Why Resilience Wins in the Public Interest


In the real world, many people will not care about you unless they have some kind of personal interest in doing so. It usually involves themselves, as a part in our brains naturally reduces our altruistic tendencies. You cannot force someone to care about you just because you are sensitive... Unless you do it at gunpoint? Anyways, the conscious choice of caring about your vulnerabilities lies with them, regardless of who they are. It is not yours to make.


Why would it be in the public interest to compromise ourselves for the sake of a minority of people who are more sensitive than most? If we combine the desire for a more caring society with unchecked emotions, we get an "emotionocracy" - a nation ruled by feelings rather than reason.


The more emotional someone is, the more they might be treated like a fragile snowflake who needs protection and care, "exempt" from judgment. Given the fact that we can change other people's behavior using our own, we can be treated differently ourselves.


It is ridiculous that we live in a world where people can lose their jobs for being truthful to our bosses due to the prioritization of tact over problem-solving! Problems that can be worked on! This highlights the importance of building resilience. True growth comes from facing challenges and learning from criticism, even in spite of hurt feelings over poor-quality tact.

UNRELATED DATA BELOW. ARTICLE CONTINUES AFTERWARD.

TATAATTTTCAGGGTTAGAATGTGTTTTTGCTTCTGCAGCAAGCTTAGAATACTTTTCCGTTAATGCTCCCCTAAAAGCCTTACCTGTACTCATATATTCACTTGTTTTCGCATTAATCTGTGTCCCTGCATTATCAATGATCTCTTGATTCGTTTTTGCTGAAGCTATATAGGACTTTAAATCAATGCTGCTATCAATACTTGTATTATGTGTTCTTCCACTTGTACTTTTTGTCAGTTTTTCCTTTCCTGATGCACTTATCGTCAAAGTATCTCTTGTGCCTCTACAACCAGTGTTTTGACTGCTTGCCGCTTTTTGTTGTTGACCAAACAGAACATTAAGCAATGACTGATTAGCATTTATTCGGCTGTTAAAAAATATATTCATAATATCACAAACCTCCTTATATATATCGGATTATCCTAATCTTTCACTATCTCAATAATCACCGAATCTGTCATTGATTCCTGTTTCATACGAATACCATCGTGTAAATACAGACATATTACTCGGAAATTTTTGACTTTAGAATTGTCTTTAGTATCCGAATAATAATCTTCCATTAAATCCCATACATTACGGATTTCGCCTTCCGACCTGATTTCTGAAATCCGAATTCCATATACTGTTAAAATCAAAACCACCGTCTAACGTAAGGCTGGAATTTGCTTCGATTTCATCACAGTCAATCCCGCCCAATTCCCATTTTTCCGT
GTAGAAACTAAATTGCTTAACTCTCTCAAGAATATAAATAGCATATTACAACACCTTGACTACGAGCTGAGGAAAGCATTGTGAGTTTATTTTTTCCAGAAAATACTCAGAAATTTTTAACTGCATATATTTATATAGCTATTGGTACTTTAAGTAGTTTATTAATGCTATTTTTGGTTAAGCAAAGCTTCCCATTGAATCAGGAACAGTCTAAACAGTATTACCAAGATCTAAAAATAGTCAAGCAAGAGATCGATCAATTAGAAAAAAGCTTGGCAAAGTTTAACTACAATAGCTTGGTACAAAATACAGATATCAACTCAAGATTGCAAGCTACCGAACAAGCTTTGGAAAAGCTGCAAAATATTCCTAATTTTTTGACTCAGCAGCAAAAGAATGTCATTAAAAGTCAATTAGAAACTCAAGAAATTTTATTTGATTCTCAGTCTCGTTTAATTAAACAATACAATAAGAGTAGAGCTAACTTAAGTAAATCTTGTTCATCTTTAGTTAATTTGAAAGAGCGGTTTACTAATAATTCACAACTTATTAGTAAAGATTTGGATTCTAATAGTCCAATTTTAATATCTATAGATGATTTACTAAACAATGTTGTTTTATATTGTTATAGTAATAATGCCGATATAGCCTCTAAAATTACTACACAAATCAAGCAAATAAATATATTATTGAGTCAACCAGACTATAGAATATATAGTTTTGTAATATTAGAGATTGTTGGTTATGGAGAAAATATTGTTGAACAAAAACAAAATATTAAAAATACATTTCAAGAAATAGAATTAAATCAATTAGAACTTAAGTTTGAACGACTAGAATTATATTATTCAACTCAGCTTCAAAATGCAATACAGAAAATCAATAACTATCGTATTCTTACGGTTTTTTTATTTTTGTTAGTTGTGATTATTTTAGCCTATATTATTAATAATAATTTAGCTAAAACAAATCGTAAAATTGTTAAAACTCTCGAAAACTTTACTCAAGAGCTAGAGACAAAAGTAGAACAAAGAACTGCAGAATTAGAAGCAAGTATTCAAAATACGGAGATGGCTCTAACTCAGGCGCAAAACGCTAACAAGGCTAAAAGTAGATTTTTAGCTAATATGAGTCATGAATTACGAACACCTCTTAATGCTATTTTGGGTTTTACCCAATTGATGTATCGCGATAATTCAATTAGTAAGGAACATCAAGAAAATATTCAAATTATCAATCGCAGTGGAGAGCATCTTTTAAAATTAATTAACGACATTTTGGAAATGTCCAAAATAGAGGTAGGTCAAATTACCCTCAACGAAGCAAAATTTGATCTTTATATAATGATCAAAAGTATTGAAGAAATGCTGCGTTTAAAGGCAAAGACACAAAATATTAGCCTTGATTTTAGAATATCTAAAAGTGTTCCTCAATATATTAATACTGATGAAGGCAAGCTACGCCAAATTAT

As such, resilience could help everyone, regardless of their social and/or professional status.


The Role of Sensitivity In Philosophy


This is why emotional fragility has little place in philosophy. The core of philosophy is the relentless pursuit of truth, as unearthed through rigorous inquiry. A philosopher's role is not to sugarcoat reality or appease sensitivities in the name of political correctness. Their duty lies in uncovering and presenting the truth, regardless of how comfortable it may be.


If you seek wisdom through philosophy, be prepared to confront challenging truths and potentially offensive ideas. Being "wise" yet unwilling to confront these truths is akin to deceiving the audience. It's about presenting the best available understanding of reality, even if it clashes with pre-existing beliefs or desires.



Philosophers might be perceived as arrogant for their unwavering commitment to truth. But is it truly arrogance to fulfill your role with integrity? A mechanic wouldn't be considered arrogant for honestly diagnosing a car's problem, even if it's expensive to fix. Similarly, a philosopher seeking truth shouldn't be condemned for their findings.